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Japan on China's floating barrier: We oppose any actions that increase tensions in the SCS


The Japanese government called out China after it installed a floating barrier in Scarborough Shoal, which it said could "increase tensions" in the South China Sea (SCS).

In a statement provided by the Embassy of Japan in the Philippines on Monday, Japanese Chief Cabinet Secretary Hirokazu Matsuno said they are monitoring with “concern” the activities of China in the area.

“As for the installation of floating fences in the waters around Scarborough Shoal, Japan strongly opposes any actions that increase tensions in the SCS. We are closely monitoring China's activities in the SCS with concern,” he said.

“Issues surrounding the SCS are directly connected to regional peace and stability, and are a legitimate concern of the international community, including Japan," he added.

"Japan strongly opposes any actions that increase tensions in the SCS.”

The Philippine Coast Guard (PCG) on Sunday reported that the China Coast Guard (CCG) installed a floating barrier in the southeast portion of Bajo de Masinloc or Scarborough Shoal.

This prevented Filipino fishermen from entering the area.

“Three (3) CCG’s Rigid Hull Inflatable Boats (RHIBs) and Chinese Maritime Militia’s service boat installed the floating barrier upon arrival of the BFAR vessel in the vicinity of the shoal,” the PCG said.

“It was reported by the Filipino fishermen that the CCG vessels usually install floating barriers whenever they monitor a large number of Filipino fishermen in the area,” it added.

Matsuno cited the joint statement of Japan and the Philippines in February as well as the trilateral talks between Japan, the United States, and the Philippines in expressing commitment to “a free and open international order based on the rule of law”.

“There is a strong commitment to maintaining and strengthening a free and open international order based on the rule of law,” he said.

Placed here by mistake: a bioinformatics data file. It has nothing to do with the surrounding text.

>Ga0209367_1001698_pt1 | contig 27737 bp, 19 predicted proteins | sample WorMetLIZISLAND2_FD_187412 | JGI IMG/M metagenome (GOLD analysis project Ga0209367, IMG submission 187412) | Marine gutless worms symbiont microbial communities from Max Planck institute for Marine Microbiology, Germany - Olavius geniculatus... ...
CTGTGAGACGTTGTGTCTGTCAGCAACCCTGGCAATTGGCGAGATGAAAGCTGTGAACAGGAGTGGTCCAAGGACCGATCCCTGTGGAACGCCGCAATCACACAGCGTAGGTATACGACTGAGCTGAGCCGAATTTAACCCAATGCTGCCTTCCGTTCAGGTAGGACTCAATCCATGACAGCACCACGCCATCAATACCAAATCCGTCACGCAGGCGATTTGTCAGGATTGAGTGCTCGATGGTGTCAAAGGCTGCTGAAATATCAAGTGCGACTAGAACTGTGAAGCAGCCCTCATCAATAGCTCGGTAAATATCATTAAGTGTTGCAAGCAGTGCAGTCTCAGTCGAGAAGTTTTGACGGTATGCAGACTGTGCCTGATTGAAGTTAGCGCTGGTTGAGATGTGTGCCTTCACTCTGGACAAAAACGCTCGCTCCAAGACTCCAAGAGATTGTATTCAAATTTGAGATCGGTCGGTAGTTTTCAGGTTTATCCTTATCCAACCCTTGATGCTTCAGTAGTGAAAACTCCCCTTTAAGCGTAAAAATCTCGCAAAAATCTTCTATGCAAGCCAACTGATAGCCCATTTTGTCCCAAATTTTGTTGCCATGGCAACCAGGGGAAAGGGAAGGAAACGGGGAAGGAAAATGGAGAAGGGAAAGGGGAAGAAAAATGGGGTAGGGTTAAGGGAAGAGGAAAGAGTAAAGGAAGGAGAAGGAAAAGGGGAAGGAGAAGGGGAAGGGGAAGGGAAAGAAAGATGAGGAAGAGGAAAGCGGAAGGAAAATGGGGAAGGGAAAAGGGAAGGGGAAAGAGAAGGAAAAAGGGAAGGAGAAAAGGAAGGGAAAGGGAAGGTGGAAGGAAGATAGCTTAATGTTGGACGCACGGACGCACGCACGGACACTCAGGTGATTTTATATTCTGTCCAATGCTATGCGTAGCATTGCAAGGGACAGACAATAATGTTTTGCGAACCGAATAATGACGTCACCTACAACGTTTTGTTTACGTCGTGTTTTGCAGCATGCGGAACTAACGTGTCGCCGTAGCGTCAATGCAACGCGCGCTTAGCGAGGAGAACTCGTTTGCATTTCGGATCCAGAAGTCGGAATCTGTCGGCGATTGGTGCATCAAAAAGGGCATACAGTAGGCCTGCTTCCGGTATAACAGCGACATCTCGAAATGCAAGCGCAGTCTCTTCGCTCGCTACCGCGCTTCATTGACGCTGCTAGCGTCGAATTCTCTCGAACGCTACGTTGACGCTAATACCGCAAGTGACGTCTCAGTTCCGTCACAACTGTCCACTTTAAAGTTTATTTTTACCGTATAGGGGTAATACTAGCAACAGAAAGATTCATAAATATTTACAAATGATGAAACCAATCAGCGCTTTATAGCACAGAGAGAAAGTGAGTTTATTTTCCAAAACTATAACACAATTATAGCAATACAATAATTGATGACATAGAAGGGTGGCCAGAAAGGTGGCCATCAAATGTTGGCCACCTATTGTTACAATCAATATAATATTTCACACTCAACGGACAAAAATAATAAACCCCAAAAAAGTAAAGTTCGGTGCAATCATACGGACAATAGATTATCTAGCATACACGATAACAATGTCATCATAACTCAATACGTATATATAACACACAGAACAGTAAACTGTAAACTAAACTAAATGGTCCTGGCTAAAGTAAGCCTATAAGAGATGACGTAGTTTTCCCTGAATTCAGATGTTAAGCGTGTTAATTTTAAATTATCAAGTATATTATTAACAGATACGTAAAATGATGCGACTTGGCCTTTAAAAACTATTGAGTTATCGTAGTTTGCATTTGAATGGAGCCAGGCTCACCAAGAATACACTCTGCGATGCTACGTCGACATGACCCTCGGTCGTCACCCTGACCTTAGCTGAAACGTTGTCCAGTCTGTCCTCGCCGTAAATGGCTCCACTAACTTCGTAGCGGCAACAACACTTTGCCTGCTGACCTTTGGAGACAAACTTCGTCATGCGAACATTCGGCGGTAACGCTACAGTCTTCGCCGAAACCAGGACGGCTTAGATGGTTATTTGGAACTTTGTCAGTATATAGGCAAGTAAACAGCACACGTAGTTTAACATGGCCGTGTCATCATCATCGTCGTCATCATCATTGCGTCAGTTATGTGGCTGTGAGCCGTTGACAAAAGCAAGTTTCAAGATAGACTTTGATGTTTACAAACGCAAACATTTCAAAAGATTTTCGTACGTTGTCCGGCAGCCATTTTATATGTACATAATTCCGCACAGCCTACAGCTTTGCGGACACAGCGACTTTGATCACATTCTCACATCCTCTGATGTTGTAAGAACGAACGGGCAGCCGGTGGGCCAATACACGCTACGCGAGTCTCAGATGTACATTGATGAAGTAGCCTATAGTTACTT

“To this end, we will work closely with the Philippines while cooperating with the United States,” he added.

Chinese Foreign Ministry spokesman Wang Wenbin said China installed the barrier to prevent a Philippine Bureau of Fisheries and Aquatic Resources vessel from supposedly trespassing into Scarborough Shoal.

"On September 22, without China’s permission, a ship of the Philippine Bureau of Fisheries and Aquatic Resources, trespassed into the waters near Huangyan Island, and attempted to intrude into the lagoon of Huangyan Island," Wang said in Beijing.

"China’s coast guard took the necessary measures to stop and warn off the ship in accordance with the law, which was professional and with restraint," he added.

The PCG on Monday said it has removed the dangerous floating barrier in a special operation.

Tarriela said, "The decisive action of the PCG to remove the barrier aligns with international law and the Philippines’ sovereignty over the shoal."

Foreign Affairs Secretary Enrique Manalo also said that the removal of China's floating barrier in Scarborough Shoal is consistent with the Philippines’ position on the West Philippine Sea (WPS).

“Technically, since we have a right to practice our sovereignty and our sovereign rights, so it would have been consistent with our position, but we're still waiting for the full report [on its removal],” Manalo said in an interview with Senate reporters.

An arbitral tribunal in The Hague, Netherlands, which invalidated China’s sweeping claims over the South China Sea, ruled that no country can claim sovereign rights over the shoal, saying it is a traditional fishing ground for Filipino, Vietnamese, and Chinese fishermen.

It also ruled that Beijing violated the rights of Filipinos, who were blocked by the Chinese Coast Guard from fishing in the disputed shoal off northwestern Philippines.

China has refused to recognize the ruling. —VAL, GMA Integrated News

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